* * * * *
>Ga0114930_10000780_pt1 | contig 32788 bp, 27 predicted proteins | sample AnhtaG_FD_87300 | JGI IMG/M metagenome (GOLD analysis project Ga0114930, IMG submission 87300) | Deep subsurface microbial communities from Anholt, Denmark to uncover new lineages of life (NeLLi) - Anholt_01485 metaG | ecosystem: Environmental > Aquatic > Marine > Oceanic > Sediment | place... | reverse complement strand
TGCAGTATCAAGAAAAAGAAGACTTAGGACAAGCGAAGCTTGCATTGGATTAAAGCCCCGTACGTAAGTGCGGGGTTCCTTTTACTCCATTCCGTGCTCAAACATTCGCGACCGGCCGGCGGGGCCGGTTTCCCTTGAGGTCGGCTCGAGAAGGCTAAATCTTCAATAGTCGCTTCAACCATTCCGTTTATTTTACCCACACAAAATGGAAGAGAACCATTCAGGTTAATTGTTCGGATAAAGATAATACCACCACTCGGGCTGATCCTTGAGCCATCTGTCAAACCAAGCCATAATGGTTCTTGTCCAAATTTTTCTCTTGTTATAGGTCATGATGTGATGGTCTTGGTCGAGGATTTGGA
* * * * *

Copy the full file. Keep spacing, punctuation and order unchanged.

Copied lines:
>Ga0114930_10000780_pt1 | contig 32788 bp, 27 predicted proteins | sample AnhtaG_FD_87300 | JGI IMG/M metagenome (GOLD analysis project Ga0114930, IMG submission 87300) | Deep subsurface microbial communities from Anholt, Denmark to uncover new lineages of life (NeLLi) - Anholt_01485 metaG | ecosystem: Environmental > Aquatic > Marine > Oceanic > Sediment | place... | reverse complement strand
TGCAGTATCAAGAAAAAGAAGACTTAGGACAAGCGAAGCTTGCATTGGATTAAAGCCCCGTACGTAAGTGCGGGGTTCCTTTTACTCCATTCCGTGCTCAAACATTCGCGACCGGCCGGCGGGGCCGGTTTCCCTTGAGGTCGGCTCGAGAAGGCTAAATCTTCAATAGTCGCTTCAACCATTCCGTTTATTTTACCCACACAAAATGGAAGAGAACCATTCAGGTTAATTGTTCGGATAAAGATAATACCACCACTCGGGCTGATCCTTGAGCCATCTGTCAAACCAAGCCATAATGGTTCTTGTCCAAATTTTTCTCTTGTTATAGGTCATGATGTGATGGTCTTGGTCGAGGATTTGGA